Health anxiety is therefore a broader concept, and can include anyone who is more desperate for relief from worry, than for relief from actual symptoms.

Cyberchondria = combination of increased pathologisation of society, and ability to browse the internet.  Because provides the opportunity to find very serious, extremely unlikely explanation for problems.

Diagnosis of health anxiety is well accepted by patients if explained respectfully!

[BMJ 2016;353:i2250]

Individual responsibility for health

Deciding how to distribute health care costs may include looking backwards at what behaviours have contributed to a condition (eg tattoo removal may not be publicly funded, but removal of a disfiguring skin lesion where suffering is equivalent is), or may look forward to how behaviour might affect the effectiveness of a treatment (eg liver transplant with continued alcohol excess).  Sometimes looking forward and looking backwards have the same outcome, but not necessarily.

There are a number of arguments against these attitudes:

  • Humanitarian – a patient’s suffering should be addressed, regardless of the circumstances
  • Libertarian – denying treatment is likely to lead to even worse consequences, with eventual loss of political and civic participation (which is a societal good, as per JS Mill)
  • Fairness – although certain behaviour may increase the risk of a negative health outcome, other factors also play a role which are outside individual control, and rarely straightforward to establish causality.
  • Practical – if a doctor makes decisions based on behaviour, it encourages intrusiveness on their part, and defensiveness on the patient’s part, both impact on doctor-patient relationship
  • Moralistic – who decides which behaviours are acceptable and which not? Rarely non-judgmental

The liberal egalitarian response is to hold individuals responsible for their choice, but not for the consequences of their choice.  The egalitarian view is that everyone should have equal opportunities, regardles of their natural or social advantages/disadvantages at birth.  Of course, it can often be debated whether “choice” is ever truly distinct and independent of circumstance!  The liberal view is that there should be no formal or informal barriers (although not necessarily compensation for the disadvantaged).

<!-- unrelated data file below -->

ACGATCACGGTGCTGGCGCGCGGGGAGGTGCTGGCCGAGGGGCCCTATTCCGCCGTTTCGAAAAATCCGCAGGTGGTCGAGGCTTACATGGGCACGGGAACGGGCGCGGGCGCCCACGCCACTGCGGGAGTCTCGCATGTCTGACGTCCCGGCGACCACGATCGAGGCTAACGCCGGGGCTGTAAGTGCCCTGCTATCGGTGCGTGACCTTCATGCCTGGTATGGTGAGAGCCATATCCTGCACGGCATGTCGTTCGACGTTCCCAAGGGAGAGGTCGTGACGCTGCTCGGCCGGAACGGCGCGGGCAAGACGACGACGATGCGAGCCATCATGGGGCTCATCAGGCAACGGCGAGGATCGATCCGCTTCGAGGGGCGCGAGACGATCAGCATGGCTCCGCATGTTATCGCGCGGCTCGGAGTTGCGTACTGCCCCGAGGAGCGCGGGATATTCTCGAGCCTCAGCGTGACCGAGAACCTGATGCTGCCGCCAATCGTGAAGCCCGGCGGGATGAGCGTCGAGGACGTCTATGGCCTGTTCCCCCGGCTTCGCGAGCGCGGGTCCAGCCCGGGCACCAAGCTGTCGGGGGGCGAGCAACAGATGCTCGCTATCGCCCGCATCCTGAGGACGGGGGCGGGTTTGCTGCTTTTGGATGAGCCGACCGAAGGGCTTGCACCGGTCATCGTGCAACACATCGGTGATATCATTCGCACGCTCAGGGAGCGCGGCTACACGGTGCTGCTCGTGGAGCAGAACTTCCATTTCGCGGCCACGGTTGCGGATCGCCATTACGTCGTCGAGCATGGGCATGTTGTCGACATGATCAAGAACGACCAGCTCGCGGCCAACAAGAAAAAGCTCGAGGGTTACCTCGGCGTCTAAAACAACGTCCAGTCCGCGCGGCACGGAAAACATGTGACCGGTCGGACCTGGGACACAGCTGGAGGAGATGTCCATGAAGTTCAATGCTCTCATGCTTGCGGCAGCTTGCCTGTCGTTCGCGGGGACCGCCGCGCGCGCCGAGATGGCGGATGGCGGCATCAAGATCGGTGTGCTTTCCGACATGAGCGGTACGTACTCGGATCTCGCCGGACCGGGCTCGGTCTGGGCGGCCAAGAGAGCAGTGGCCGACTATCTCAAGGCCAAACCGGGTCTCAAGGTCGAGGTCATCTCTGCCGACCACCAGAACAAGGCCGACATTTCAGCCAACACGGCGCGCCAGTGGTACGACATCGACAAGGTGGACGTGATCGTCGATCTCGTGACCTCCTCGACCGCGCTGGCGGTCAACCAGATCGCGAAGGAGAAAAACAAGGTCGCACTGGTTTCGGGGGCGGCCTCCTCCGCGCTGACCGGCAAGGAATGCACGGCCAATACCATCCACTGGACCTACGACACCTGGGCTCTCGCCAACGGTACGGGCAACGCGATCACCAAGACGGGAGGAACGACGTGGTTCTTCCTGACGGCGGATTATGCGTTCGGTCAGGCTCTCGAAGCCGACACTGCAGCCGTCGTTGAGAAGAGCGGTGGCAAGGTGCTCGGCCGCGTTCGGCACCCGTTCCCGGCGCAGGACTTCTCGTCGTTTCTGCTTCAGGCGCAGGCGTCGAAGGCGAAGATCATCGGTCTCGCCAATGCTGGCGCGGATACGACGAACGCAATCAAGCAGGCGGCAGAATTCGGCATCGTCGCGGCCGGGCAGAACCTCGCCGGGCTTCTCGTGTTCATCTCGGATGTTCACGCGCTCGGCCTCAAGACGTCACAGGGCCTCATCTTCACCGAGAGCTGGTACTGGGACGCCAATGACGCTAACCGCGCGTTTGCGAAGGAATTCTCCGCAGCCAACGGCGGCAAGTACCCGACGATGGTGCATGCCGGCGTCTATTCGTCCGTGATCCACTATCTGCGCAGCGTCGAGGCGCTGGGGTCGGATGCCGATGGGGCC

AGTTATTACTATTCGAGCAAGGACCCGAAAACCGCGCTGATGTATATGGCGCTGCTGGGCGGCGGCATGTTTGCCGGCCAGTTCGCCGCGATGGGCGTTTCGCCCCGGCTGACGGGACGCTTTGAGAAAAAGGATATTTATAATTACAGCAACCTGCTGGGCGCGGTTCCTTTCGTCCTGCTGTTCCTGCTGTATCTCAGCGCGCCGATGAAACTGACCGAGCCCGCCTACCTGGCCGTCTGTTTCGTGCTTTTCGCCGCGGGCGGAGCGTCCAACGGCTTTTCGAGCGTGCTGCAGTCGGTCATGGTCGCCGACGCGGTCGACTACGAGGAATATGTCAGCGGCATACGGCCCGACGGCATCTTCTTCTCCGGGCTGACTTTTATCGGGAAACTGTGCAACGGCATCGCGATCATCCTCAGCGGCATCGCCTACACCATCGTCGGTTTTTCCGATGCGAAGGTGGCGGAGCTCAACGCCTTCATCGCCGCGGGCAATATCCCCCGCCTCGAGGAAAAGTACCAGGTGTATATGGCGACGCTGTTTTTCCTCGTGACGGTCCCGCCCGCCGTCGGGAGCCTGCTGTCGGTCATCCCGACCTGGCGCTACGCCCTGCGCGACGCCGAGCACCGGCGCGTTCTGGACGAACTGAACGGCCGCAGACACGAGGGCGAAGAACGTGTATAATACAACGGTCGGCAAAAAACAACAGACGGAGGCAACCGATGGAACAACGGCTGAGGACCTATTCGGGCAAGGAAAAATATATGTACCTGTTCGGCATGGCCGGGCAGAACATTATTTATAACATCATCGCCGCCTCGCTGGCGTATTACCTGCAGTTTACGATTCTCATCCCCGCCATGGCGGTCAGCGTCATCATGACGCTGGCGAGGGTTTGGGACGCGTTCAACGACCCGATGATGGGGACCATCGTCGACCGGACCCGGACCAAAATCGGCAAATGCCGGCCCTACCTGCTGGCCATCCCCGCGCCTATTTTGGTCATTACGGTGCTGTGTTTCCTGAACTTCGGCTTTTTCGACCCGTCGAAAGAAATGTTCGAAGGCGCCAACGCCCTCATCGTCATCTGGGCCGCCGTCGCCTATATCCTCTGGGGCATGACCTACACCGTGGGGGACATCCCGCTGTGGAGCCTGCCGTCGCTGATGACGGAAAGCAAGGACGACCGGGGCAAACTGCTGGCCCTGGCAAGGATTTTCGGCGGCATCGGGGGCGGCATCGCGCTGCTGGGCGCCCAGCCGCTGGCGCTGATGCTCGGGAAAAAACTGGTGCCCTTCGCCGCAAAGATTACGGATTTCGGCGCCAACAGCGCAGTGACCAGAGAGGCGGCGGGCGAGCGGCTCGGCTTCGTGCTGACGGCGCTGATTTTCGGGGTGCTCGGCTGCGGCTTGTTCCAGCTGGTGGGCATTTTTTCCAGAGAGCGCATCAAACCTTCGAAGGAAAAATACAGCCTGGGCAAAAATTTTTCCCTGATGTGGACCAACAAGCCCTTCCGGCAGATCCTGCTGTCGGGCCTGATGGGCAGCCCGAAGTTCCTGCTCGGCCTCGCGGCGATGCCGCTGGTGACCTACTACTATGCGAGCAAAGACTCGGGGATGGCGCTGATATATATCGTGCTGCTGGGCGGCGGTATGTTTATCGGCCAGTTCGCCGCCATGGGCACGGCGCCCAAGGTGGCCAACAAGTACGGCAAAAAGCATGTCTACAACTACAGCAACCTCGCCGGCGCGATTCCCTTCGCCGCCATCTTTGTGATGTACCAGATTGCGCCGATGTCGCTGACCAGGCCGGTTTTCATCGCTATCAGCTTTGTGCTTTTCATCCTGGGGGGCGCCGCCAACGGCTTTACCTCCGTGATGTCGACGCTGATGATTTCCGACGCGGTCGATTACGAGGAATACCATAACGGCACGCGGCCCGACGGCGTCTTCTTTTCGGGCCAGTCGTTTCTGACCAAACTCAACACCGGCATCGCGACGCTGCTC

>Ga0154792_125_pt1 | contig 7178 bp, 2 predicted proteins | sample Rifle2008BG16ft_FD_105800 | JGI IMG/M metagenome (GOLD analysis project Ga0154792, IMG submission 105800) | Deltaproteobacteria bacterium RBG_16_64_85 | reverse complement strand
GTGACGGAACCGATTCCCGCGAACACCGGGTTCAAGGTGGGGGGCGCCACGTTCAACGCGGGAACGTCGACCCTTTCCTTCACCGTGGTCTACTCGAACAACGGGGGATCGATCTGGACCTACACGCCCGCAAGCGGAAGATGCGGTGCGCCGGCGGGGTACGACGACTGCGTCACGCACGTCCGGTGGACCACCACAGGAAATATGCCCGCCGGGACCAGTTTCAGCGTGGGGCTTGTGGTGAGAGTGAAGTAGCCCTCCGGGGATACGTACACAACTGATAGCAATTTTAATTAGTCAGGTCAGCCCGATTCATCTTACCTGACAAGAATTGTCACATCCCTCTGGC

So it would be appropriate to tax smokers an amount related to the increased health costs of smoking.  It would not be fair to tax some smokers more than others, even if the costs of their treatment might be more – it is the choice that matters.  This avoids all the objections above, apart from the moralistic one: but at least decisions on lifestyle taxes are made democratically, not by health care providers.

Does not solve the problem of whether behaviours can truly be considered a choice, when they are often predictable based on socio-economic factors.  Plus, not all types of behaviour can be taxed – physical inactivity?  Poor health care seeking behaviour?  Unsafe sex?

Cappelen and Norheim, J Med Ethics 2005;31:476–480. doi: 10.1136/jme.2004.010421

Significant Event Analysis

Traditional M&M (mortality and morbidity) meetings – Many errors are not reviewed, and the key protagonists often not present when a case is being discussed; fail to engage affected families. This lack of transparency in the context of the Francis report is at odds with our duty of candour to patients when things go wrong.

Much energy is spent in the NHS concluding whether errors, adverse incidents and deaths are ‘avoidable’ or ‘preventable’.

‘Avoidability’ is an arbitrary conclusion – what matters, surely, is the care that the child received. Professional analysis of the care given reassures parents that their child’s life is of primary importance, and may provide some comfort that their experience will benefit other children.

Root cause analysis (RCA) tracks the origins of an adverse event back to find causes – too simplistic?

cf ‘Safety-II’ approach – focuses on understanding how things usually go right, and only then exploring why things occasionally go wrong.  Rare serious events, although easy to identify, often have complex aetiology, and factors may be difficult to modify. In contrast, “normal” behaviour may be easier to understand and to influence.

Parents’ own questions should inform professional discussion.  Analysis should go beyond identifying what the child died from, to considering why a child died of that condition, in that place,  at that time.

“The investigation of medical error, adverse events and child mortality each requires a distinct approach that revolves around a continuous cycle of reporting, professional scrutiny and follow-through of SMART actions. These processes should separately feed into a properly formatted clinical governance meeting, the purpose of which is to provide assurance to hospital boards and other regulatory bodies that there exists coordinated oversight of risk management, clinical effectiveness, audit and patient experience.”

[James Fraser, Bristol – Arch Dis Child doi:10.1136/archdischild-2015-309536 ]


Online survey of 400 people aged 50-70, only 2.6% of people could explain what overdiagnosis means.

Definition: when a disease is detected that would not cause any harm during the lifetime of the patient.

Without better public understanding, difficult for them to make informed decisions about their health.

Ghanouni et al. A survey of public definitions of the term ‘overdiagnosis’ in the United Kingdom. BMJ Open 7 April 2016.